Welcome to this week’s FiercePharmaAsia report, which includes a $728 million healthcare fund in China with a contribution from Kangmei, Strides' plan to restructure and focus on its consumer formulations business, Chinese immuno-oncology biotech Abbisko's $28 million Series A, and more.
China’s Kangmei Pharma, which focused on traditional Chinese medicine, will shell out 1 billion Chinese yuan ($146 million) to co-found a healthcare industry fund of 5 billion Chinese yuan ($728 million), the company’s filing to the Shanghai Stock Exchange shows. The fund will be used for investments in the healthcare industry, including hospital M&As and new medical facilities.
India’s Strides Shasun has decided to spin off all of its commodity API manufacturing into what it claims will be one of the largest stand-alone API makers in India. The remaining company, called Strides Pharma, will focus on consumer formulations business and will be divided into two divisions—one focused on the U.S., U.K. and Australia, and the other on emerging markets, primarily India and Africa.
Abbisko, a Shanghai-based startup focused on immunotherapy, has raised $28 million in a Series A. The money will be used to set up R&D teams and discovery centers that will help advance its core anticancer programs, currently consisting of three preclinical compounds. The company's focus lies in cancers prevalent among Asian populations, such as lung, liver, stomach and esophageal cancers.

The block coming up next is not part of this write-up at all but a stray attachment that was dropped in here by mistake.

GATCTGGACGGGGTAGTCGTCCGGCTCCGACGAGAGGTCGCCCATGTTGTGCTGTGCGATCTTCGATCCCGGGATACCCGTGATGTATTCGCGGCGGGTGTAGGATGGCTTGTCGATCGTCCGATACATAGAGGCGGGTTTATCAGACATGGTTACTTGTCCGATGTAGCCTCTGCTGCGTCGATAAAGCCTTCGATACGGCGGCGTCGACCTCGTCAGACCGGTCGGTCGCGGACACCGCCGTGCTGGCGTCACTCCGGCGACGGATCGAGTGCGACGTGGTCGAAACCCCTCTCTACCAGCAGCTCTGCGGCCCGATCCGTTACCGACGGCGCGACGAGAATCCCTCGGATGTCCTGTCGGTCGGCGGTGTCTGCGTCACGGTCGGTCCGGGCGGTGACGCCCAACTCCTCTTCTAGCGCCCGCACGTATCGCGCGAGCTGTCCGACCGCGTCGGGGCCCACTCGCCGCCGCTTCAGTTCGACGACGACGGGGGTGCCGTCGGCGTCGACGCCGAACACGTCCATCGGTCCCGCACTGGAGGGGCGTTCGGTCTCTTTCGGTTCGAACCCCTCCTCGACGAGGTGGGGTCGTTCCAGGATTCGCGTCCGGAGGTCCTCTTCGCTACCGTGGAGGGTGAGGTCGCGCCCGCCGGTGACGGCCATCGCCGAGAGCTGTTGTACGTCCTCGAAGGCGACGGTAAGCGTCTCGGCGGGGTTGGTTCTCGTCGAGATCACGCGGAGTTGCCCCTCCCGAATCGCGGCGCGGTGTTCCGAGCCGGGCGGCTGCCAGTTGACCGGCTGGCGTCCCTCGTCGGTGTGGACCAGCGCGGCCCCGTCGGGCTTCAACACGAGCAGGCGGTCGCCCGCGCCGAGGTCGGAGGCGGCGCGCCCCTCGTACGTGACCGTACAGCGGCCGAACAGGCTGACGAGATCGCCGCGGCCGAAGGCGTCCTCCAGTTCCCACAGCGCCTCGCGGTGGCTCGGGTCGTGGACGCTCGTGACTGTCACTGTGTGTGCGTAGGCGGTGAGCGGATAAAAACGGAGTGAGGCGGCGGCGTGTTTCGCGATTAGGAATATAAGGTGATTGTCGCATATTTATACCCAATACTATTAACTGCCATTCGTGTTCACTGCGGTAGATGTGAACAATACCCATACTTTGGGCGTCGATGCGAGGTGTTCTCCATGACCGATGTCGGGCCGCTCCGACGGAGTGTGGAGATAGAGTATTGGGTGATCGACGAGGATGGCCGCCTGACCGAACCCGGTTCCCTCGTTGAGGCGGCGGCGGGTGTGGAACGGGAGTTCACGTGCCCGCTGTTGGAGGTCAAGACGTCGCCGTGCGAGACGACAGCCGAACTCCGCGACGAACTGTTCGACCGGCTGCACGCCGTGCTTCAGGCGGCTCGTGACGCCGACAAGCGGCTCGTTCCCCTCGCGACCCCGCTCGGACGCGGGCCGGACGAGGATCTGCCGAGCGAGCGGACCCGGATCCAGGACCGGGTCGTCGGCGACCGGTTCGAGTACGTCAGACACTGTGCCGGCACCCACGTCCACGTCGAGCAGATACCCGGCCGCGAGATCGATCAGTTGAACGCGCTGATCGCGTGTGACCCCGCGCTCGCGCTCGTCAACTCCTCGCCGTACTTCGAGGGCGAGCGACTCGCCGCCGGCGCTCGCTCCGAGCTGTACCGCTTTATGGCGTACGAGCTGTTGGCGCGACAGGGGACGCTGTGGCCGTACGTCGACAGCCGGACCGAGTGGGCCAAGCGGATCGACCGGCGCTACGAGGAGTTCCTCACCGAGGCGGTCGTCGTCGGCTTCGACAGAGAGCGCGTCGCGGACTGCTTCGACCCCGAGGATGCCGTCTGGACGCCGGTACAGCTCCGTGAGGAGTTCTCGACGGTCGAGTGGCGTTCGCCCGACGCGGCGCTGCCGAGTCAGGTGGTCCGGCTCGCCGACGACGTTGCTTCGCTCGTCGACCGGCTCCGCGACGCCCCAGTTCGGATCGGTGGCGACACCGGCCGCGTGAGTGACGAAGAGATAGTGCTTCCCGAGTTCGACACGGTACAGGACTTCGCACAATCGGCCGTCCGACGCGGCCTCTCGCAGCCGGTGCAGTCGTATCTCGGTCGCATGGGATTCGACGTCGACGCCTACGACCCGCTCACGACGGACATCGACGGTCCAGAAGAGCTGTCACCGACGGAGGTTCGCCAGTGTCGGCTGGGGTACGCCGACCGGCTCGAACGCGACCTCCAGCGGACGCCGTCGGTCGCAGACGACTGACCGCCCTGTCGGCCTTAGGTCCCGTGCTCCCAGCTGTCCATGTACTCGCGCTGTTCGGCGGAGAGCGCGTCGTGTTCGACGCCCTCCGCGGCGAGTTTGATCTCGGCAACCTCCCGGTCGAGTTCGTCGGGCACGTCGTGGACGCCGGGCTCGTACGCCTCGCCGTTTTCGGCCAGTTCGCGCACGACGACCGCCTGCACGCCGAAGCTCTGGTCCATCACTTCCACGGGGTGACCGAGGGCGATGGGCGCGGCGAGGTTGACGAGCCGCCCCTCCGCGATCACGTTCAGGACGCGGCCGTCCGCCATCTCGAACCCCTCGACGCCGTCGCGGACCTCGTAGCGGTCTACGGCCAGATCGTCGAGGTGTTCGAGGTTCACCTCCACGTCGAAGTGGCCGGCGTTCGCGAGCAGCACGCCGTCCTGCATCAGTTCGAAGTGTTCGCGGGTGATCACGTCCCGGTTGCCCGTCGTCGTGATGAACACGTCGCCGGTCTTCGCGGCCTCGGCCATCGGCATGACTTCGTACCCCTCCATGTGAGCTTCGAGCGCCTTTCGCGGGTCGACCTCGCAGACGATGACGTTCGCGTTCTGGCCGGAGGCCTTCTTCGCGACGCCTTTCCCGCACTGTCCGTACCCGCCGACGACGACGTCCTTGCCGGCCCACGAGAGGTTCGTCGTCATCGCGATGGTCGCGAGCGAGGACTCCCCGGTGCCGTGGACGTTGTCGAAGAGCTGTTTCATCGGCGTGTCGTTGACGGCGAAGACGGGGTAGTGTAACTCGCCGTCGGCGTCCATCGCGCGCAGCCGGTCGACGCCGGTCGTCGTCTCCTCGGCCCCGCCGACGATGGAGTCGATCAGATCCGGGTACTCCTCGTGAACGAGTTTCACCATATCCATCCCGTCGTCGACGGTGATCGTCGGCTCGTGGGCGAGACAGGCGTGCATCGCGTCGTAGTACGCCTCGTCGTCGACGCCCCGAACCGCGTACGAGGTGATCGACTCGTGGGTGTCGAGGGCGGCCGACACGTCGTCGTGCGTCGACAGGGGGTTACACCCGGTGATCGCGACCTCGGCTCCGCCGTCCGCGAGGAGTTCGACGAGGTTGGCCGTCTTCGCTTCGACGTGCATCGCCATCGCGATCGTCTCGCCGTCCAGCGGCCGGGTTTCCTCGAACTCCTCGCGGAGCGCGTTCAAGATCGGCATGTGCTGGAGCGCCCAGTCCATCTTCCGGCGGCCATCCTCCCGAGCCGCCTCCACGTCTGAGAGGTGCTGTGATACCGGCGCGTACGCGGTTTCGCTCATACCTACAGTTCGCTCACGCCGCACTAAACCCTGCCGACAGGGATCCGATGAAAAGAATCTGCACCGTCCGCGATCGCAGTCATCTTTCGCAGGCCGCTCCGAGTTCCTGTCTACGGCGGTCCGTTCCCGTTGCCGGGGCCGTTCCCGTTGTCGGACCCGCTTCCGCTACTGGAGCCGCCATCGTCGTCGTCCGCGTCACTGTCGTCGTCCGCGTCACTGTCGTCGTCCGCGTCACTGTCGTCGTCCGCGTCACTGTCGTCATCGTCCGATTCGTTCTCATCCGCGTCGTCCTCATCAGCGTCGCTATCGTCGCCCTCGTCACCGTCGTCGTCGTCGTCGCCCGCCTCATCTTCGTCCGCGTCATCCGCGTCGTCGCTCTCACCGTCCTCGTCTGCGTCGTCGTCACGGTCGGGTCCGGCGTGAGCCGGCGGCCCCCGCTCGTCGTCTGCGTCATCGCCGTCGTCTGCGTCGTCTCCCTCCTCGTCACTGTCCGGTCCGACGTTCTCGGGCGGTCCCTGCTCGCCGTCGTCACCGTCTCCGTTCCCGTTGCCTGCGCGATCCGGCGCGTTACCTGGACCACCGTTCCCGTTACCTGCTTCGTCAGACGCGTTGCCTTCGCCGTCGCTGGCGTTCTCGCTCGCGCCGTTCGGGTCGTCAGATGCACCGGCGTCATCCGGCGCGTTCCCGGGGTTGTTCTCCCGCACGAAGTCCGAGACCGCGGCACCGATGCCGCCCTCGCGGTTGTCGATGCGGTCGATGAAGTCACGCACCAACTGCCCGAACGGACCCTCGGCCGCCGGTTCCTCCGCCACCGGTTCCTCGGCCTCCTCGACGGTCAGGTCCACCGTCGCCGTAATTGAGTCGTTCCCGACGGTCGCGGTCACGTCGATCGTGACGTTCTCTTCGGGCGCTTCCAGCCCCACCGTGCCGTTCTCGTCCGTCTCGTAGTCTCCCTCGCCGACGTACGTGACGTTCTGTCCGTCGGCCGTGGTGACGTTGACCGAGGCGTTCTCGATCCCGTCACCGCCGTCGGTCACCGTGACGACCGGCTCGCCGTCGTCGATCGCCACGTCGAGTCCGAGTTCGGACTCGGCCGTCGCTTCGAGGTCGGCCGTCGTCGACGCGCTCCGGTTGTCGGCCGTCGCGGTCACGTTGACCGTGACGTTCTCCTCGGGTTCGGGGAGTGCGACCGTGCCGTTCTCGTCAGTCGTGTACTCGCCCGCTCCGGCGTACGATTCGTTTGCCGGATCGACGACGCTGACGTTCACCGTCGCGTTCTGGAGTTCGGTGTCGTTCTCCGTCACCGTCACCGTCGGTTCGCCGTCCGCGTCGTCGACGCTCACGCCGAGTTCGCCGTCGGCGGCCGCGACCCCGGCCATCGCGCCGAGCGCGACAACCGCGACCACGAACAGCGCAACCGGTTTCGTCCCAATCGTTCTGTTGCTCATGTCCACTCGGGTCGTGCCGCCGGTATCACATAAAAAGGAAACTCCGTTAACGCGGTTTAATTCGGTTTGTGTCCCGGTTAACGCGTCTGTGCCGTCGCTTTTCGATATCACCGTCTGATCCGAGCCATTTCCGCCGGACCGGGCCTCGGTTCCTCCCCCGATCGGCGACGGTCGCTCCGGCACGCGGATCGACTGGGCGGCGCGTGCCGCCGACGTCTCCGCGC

One month after Daiichi Sankyo decided to shutter its 170-person Indian R&D site, the pharma company is swinging the ax again, this time in its native Japan. The 150-employee Japanese research subsidiary, known as Asubio Pharma and based out of Kobe, will be closed down by the end of March next year, as part of “ongoing efforts to review its global R&D structure to increase R&D productivity.”
STA Pharmaceutical, a WuXi AppTec subsidiary focused on API development and manufacturing, just expanded its Changzhou site—which was set up about a year ago—to 200 process R&D scientists and added a new pilot plant. The company is planning to further grow that number to about 500 scientists when the site is fully operational.
Even though Dr. Reddy’s Laboratories invited a contractor to help it while an FDA warning letter sent to its Visakhapatnam facility disrupted its plan to get a copycat version of blockbuster cancer drug Gleevec to market, regulatory problems with that substitute supplier may further delay the Indian drugmaker’s marketing of the drug.